The presidential advisory board on privacy that recommended a slew of domestic surveillance reforms in the wake of the Edward Snowden revelations reported today that many of its suggestions have been agreed to “in principle” by the Obama administration, but in practice, very little has changed.

Most notably, the Privacy and Civil Liberties Oversight Board called attention to the obvious fact that one full year after it concluded that the government’s bulk collection of metadata on domestic telephone calls is illegal and unproductive, the program continues apace.

“The Administration accepted our recommendation in principle. However, it has not ended the bulk telephone records program on its own, opting instead to seek legislation to create an alternative to the existing program,” the report notes.

And while Congress has variously debated, proposed, neutered, and failed to agree on any action, the report’s authors point the finger of blame squarely at President Obama. “It should be noted that the Administration can end the bulk telephone records program at any time, without congressional involvement,” the report says.

Obama said a year ago that he favored an end to the government collection of those records if an alternative — such as keeping the records at the telephone companies, or with a third party — still allowed them to be searchable by the government. The White House was recently said to be “still considering” the matter.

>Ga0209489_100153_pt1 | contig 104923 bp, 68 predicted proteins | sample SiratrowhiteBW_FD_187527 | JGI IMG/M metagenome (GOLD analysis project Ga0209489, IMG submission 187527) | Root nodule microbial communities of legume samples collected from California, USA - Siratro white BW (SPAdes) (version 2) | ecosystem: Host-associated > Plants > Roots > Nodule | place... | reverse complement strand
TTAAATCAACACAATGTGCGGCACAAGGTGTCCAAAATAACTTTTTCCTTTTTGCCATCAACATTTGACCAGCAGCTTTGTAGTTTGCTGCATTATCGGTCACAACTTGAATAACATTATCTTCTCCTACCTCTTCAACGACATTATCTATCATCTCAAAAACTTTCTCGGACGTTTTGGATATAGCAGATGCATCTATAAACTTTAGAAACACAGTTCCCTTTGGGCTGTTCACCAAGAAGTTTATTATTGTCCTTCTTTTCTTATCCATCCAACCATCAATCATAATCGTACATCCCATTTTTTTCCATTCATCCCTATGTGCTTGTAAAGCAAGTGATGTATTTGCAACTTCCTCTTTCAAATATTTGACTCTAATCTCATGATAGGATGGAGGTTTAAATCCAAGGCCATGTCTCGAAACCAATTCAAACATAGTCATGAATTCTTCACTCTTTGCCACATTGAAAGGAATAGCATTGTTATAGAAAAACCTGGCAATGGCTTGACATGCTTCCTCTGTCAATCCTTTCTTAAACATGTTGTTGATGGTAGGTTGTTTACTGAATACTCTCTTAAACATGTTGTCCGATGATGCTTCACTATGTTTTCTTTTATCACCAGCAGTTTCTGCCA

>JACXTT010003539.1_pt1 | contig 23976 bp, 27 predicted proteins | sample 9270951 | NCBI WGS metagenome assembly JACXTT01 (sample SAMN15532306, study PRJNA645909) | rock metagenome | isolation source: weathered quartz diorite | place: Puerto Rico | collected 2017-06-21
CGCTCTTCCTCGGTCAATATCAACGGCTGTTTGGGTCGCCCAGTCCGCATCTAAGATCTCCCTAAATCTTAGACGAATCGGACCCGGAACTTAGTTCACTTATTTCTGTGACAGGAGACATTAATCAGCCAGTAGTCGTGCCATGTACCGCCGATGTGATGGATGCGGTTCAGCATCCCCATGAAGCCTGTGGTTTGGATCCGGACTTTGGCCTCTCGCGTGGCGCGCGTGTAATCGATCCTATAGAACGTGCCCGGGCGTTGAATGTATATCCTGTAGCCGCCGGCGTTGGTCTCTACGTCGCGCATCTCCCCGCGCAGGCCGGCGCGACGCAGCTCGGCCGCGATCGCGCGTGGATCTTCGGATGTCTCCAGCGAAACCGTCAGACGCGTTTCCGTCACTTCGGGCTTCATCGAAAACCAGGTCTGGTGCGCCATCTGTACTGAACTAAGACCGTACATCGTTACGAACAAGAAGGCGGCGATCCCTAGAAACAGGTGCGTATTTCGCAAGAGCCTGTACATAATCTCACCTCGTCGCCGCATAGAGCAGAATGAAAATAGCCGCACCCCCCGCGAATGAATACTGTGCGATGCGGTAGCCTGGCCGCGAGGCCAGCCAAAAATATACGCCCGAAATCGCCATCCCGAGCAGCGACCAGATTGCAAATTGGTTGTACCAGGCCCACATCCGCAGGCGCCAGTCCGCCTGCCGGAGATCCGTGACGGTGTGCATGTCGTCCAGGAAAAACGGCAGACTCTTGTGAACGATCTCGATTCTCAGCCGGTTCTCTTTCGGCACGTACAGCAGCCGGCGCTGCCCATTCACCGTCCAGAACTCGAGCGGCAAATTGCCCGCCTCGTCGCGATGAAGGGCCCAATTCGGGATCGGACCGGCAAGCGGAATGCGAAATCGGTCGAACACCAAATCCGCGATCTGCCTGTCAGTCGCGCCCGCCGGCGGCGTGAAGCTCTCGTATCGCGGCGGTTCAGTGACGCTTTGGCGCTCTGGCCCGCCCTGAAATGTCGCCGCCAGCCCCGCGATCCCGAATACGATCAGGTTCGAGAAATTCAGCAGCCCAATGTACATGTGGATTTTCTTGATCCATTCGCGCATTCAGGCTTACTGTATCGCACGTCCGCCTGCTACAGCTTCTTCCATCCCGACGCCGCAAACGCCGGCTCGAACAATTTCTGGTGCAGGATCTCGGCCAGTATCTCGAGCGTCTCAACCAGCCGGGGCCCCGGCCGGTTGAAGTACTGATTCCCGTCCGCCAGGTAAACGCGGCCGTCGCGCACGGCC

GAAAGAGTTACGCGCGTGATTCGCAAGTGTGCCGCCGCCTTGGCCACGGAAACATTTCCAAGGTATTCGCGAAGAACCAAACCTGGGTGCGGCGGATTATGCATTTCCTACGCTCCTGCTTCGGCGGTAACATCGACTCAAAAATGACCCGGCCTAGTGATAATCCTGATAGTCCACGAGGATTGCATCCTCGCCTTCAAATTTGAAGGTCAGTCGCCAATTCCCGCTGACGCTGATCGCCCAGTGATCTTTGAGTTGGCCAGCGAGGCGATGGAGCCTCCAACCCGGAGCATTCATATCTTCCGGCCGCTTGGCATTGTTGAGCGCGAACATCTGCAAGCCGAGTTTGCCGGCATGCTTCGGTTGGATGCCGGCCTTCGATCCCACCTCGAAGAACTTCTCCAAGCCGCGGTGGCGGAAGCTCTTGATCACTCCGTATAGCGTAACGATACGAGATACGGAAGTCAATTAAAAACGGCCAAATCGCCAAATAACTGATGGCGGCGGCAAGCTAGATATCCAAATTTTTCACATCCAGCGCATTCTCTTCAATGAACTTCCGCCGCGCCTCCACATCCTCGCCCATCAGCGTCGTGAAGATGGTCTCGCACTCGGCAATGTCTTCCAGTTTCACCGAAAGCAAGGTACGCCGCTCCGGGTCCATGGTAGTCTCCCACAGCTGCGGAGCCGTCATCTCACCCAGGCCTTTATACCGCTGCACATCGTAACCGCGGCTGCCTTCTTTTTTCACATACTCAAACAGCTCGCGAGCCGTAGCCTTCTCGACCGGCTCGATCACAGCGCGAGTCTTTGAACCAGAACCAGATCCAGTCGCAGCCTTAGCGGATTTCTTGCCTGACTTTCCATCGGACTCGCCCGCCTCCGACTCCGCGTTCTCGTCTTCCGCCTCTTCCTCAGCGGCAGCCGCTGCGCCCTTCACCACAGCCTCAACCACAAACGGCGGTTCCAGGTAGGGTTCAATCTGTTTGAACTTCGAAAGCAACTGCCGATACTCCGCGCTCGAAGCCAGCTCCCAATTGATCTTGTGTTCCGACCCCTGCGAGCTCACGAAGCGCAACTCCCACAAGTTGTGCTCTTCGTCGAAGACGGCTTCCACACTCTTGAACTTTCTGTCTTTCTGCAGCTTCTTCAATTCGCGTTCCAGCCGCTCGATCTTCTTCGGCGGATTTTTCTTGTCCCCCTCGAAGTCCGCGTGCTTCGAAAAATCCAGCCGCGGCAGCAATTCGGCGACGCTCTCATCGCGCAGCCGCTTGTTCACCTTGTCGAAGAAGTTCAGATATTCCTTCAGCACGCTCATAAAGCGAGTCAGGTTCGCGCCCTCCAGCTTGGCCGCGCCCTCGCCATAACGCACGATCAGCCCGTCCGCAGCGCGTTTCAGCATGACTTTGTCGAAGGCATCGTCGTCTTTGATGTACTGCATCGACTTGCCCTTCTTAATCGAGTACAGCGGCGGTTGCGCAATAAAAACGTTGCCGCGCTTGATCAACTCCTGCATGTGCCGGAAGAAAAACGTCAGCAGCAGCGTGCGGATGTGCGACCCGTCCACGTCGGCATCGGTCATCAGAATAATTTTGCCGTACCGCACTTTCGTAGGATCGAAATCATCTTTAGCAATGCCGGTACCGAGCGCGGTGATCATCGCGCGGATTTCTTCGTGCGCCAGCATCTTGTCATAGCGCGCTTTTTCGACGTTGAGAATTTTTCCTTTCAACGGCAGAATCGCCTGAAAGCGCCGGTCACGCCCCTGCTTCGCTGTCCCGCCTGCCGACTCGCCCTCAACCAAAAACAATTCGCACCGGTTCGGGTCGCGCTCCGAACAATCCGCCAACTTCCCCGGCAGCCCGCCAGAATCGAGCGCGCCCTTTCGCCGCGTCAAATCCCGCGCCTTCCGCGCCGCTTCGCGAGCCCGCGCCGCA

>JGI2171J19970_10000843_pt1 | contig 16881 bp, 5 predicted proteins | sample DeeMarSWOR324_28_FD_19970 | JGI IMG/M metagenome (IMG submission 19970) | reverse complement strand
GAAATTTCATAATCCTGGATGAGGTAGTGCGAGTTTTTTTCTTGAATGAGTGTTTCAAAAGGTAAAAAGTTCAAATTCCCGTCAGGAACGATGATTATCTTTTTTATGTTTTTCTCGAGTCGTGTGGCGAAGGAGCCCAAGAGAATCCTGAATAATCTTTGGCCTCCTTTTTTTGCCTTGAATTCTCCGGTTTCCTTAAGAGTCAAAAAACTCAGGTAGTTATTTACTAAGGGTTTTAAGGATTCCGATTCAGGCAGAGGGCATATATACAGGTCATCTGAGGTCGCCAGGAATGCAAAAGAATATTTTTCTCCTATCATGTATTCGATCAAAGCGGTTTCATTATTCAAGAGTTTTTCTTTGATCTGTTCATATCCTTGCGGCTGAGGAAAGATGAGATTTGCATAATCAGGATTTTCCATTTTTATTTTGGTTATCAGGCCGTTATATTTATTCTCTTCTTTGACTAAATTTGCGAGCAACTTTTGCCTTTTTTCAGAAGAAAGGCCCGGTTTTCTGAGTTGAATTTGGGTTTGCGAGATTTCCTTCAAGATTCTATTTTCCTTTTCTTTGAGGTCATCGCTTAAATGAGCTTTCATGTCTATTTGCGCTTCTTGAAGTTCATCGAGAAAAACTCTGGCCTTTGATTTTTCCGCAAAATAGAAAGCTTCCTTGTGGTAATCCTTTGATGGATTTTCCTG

The board noted that Obama has accepted some, but not all, of the privacy safeguards it recommended — somewhat reducing the ease and depth with which National Security Agency agents can dig through the domestic data, but not, for instance, agreeing to delete the data after three years, instead of five.

A year ago, the board also recommended that Congress enact legislation enabling the secretive Foreign Intelligence Surveillance Court, which currently approves both specific and blanket warrant applications without allowing anyone to argue otherwise, to hear independent views. It recommended more appellate reviews of that court’s rulings.

There’s been no progress on either front.

A year ago, the board recommended that “the scope of surveillance authorities affecting Americans should be public,” and that the intelligence community should “develop principles and criteria for the public articulation of the legal authorities under which it conducts surveillance affecting Americans.”

Something is apparently brewing in that area, but it’s not entirely clear what. “Intelligence Community representatives have advised us that they are committed to implementing this recommendation,” with principles “that they will soon be releasing,” the report says.

The privacy board’s second report, on the collection of international telephone and Internet content, came out just six months ago, and was considerably more disappointing to civil libertarians than its report on domestic collection. Most of its recommendations involved tweaks, and are either being implemented or “awaiting implementation,” the board reported.

But one recommendation in particular – that the intelligence community develop some sort of methodology to assess whether any of this stuff is actually doing any good — has been notably “not implemented.”

“Determining the efficacy and value of particular counterterrorism programs is critical,” the board says. “Without such determinations, policymakers and courts cannot effectively weigh the interests of the government in conducting a program against the intrusions on privacy and civil liberties that it may cause.”

White House photo of PCLOB meeting with Obama in June 2013